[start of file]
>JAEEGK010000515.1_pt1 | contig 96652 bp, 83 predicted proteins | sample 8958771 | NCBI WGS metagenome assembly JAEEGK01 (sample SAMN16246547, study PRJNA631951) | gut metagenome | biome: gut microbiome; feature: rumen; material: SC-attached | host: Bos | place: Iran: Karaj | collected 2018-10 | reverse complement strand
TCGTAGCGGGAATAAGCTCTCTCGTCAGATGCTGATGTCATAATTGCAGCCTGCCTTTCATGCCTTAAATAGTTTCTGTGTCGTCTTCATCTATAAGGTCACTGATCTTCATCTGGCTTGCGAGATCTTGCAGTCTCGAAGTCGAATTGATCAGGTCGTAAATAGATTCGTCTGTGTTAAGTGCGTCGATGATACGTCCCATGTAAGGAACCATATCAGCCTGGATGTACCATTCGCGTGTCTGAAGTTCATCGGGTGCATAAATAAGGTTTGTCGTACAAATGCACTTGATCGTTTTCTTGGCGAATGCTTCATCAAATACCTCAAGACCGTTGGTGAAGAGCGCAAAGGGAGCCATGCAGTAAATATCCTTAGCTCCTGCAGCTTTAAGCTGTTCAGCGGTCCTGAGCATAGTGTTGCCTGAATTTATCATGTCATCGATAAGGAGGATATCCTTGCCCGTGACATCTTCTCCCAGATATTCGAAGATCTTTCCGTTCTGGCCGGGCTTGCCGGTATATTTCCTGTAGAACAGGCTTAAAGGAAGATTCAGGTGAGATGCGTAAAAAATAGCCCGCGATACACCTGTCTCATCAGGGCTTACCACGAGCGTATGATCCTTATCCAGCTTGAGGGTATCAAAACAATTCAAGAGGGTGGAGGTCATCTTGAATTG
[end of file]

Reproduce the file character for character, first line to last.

>JAEEGK010000515.1_pt1 | contig 96652 bp, 83 predicted proteins | sample 8958771 | NCBI WGS metagenome assembly JAEEGK01 (sample SAMN16246547, study PRJNA631951) | gut metagenome | biome: gut microbiome; feature: rumen; material: SC-attached | host: Bos | place: Iran: Karaj | collected 2018-10 | reverse complement strand
TCGTAGCGGGAATAAGCTCTCTCGTCAGATGCTGATGTCATAATTGCAGCCTGCCTTTCATGCCTTAAATAGTTTCTGTGTCGTCTTCATCTATAAGGTCACTGATCTTCATCTGGCTTGCGAGATCTTGCAGTCTCGAAGTCGAATTGATCAGGTCGTAAATAGATTCGTCTGTGTTAAGTGCGTCGATGATACGTCCCATGTAAGGAACCATATCAGCCTGGATGTACCATTCGCGTGTCTGAAGTTCATCGGGTGCATAAATAAGGTTTGTCGTACAAATGCACTTGATCGTTTTCTTGGCGAATGCTTCATCAAATACCTCAAGACCGTTGGTGAAGAGCGCAAAGGGAGCCATGCAGTAAATATCCTTAGCTCCTGCAGCTTTAAGCTGTTCAGCGGTCCTGAGCATAGTGTTGCCTGAATTTATCATGTCATCGATAAGGAGGATATCCTTGCCCGTGACATCTTCTCCCAGATATTCGAAGATCTTTCCGTTCTGGCCGGGCTTGCCGGTATATTTCCTGTAGAACAGGCTTAAAGGAAGATTCAGGTGAGATGCGTAAAAAATAGCCCGCGATACACCTGTCTCATCAGGGCTTACCACGAGCGTATGATCCTTATCCAGCTTGAGGGTATCAAAACAATTCAAGAGGGTGGAGGTCATCTTGAATTG